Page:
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Honoring Juneteenth 2021 - Mikyala Akers, LCPC

This Juneteenth, we want to acknowledge and recognize the historic, systematic injustices and oppressive discrimination that Black Americans continued to face. While we find joy in celebrating the progress that has taken place, we also know there is work to be done. At ERC Pathlight, we want to work in solidarity to be a catalyst for change in our hearts and in our communities, working to build a world where all individuals can live without fear.

Mikyala Akers, LCPC, shares how her grandmother has inspired her life, why she feels called to work in mental health, and what advice she has for the next generation.

What does Juneteenth mean to you?

Juneteenth means Emancipation Day for slaves, i.e. the celebration of the ending of slavery in the United States by announcing the end of the Civil War.

How do you acknowledge and celebrate this historical day each year?

I don’t celebrate Juneteenth. I have only become familiar with it over the past few years or so. This is interesting as I minored in African American studies in undergraduate school over 15 years ago.

Who is your biggest inspiration in life and why?

My biggest inspiration in life would be my paternal grandmother. She was able to support her three children as a single parent throughout much of her life. She managed to work for the federal and Washington, DC, government in various capacities at a time when it was very difficult for an African American woman to do so. She made it through the ranks to a relatively high grade for the federal government in the 1960s through the 1980s. While doing so, she managed to raise three exceptional humans (including my father).

Why do you feel called to work in mental health care?

Prior to my senior year in high school, I wanted to be an attorney. I possess an amazing ability to debate with others and am passionate about my beliefs. Senior year in high school, I enrolled in a psychology course taught by the school guidance counselor. Between the course material and the endearing personality of the guidance counselor, I fell in love with psychology and did not turn back. I then obtained my various degrees in college and grad school related to psychology and counseling, as well as gained a number of years of clinical experience. With each step, I have found myself more and more drawn to the field.

How do you support your own mental health and unwind after a long week?

I am a strong advocate for self-care. Despite teleworking, I ensure that I complete my ADLs daily. I also walk for several miles a few days per week near my neighborhood. Occasionally, I go for hikes on the weekends at local, state and national parks. Finally, I frequently lean on my support system (my significant other, parents and friends) to de-stress.

What have you learned in the past year about yourself while experiencing the Covid-19 pandemic and the national reckoning around racism in America?

I have realized how delicate life can be, which only reinforces the significance of those that I value in my life. I have learned that my family and friends are of the utmost importance to me above all else. I have learned the significance of spending time with them including via phone, FaceTime, etc.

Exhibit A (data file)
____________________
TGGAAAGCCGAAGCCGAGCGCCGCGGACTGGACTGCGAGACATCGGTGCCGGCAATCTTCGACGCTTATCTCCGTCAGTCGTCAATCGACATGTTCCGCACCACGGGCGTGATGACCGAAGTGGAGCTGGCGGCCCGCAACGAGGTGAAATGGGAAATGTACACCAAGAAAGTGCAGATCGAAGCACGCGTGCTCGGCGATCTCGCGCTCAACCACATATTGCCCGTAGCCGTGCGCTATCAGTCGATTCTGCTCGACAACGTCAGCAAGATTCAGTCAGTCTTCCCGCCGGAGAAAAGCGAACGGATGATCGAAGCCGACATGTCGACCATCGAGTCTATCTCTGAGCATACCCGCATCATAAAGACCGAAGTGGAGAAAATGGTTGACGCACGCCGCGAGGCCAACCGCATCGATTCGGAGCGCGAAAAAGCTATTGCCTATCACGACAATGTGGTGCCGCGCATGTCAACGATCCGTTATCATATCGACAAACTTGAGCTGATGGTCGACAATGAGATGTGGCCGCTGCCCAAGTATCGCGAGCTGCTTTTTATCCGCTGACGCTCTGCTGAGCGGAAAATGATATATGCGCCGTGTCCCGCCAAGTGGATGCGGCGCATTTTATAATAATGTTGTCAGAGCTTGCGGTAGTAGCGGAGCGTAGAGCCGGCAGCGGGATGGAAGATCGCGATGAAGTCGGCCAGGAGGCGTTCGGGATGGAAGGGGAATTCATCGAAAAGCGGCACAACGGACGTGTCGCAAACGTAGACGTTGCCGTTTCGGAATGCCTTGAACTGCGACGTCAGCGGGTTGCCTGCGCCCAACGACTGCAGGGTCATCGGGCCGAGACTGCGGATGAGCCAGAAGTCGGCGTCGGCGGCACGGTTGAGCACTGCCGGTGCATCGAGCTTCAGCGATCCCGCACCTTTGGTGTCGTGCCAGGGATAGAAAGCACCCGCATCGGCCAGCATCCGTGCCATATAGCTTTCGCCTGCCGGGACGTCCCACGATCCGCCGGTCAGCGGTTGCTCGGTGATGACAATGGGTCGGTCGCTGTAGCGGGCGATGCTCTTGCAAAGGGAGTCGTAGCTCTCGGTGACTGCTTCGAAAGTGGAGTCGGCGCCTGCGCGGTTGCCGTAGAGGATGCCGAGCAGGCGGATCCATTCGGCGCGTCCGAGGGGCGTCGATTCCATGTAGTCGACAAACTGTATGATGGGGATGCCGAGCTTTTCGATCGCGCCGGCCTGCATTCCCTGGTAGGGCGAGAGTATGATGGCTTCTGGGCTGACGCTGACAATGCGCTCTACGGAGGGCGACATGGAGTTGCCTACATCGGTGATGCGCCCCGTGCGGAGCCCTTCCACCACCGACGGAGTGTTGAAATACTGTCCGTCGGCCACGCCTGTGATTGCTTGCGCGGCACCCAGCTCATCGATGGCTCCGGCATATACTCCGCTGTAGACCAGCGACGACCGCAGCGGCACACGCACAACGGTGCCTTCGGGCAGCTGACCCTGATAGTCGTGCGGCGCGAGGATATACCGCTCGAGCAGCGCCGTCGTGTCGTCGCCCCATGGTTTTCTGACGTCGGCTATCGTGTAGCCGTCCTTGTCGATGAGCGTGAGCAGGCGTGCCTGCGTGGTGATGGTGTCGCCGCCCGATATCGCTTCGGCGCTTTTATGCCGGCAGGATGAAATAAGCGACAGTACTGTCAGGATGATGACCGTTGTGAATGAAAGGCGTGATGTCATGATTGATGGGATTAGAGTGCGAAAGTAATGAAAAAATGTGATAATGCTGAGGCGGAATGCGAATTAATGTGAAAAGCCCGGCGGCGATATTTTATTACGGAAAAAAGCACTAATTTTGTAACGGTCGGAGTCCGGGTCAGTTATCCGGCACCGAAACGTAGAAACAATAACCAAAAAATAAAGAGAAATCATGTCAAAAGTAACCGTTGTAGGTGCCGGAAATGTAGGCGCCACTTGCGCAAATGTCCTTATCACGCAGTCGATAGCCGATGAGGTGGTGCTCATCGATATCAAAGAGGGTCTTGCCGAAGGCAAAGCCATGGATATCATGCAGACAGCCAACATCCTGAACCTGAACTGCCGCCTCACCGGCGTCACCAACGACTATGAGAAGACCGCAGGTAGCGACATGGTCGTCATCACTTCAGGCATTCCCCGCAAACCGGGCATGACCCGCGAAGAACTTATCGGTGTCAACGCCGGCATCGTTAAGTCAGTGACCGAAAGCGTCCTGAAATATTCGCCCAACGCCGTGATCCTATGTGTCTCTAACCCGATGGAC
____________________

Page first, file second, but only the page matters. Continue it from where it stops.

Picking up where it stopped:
To comment on the “national reckoning around racism in America,” I believe that the issues with racism over the past year have become more open to the nation (or at least those in the nation that don’t experience racism) but they are not new issues. I know that the issues have existed for as long as my existence and for many years before. Only time will tell what comes of this increase in awareness for others.

What’s one personal goal you have for 2021 that you’re able to share with us?

I want to continue to spend time with my immediate family (significant other and children), as often as I possibly can. I want to really enjoy the time that we can spend together, from dinners with one another to vacations, and not take that time for granted.

What is one thing not many people know about you that may surprise them?

I am an adventure-seeker/risk-taker. I love to go white water rafting, ziplining, hiking, etc.

What would you tell your 18-year-old self that would have better prepared you for your life today?

I would tell my 18-year-old self to do everything as you will. I don’t believe that I would be where I am today if I did anything differently. I don’t know that I could have been better prepared for my life today as the steps that I took led me to where I am in my personal, professional and any other domain of life. I am in a good space in all.

What advice would you give to the next generation?

I would tell the next generation to be comfortable with who they are (i.e. with their life choices and the steps that they take to reach their future). I would encourage them to believe in themselves and to not allow others to discourage their dreams or their path to their dreams. Part of being free is the ability to be yourself without judgement or pain, particularly that which is self-inflicted. 

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